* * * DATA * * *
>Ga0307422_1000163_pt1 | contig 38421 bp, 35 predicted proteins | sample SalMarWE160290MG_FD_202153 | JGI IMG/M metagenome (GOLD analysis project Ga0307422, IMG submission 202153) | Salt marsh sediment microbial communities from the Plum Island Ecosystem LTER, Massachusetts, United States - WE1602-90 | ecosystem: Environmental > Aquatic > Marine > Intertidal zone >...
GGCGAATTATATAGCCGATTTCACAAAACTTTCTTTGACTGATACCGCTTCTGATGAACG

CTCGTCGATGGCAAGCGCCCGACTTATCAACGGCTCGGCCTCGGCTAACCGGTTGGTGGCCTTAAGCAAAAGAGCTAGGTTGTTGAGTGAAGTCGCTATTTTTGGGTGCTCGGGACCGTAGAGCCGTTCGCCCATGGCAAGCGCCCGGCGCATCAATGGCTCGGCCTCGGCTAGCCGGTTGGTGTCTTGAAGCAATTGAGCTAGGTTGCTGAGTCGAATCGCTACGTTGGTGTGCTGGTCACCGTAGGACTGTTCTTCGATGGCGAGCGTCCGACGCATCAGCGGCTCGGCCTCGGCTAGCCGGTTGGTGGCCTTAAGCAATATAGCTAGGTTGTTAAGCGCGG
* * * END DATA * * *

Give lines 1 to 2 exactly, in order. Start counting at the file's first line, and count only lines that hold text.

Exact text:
>Ga0307422_1000163_pt1 | contig 38421 bp, 35 predicted proteins | sample SalMarWE160290MG_FD_202153 | JGI IMG/M metagenome (GOLD analysis project Ga0307422, IMG submission 202153) | Salt marsh sediment microbial communities from the Plum Island Ecosystem LTER, Massachusetts, United States - WE1602-90 | ecosystem: Environmental > Aquatic > Marine > Intertidal zone >...
GGCGAATTATATAGCCGATTTCACAAAACTTTCTTTGACTGATACCGCTTCTGATGAACG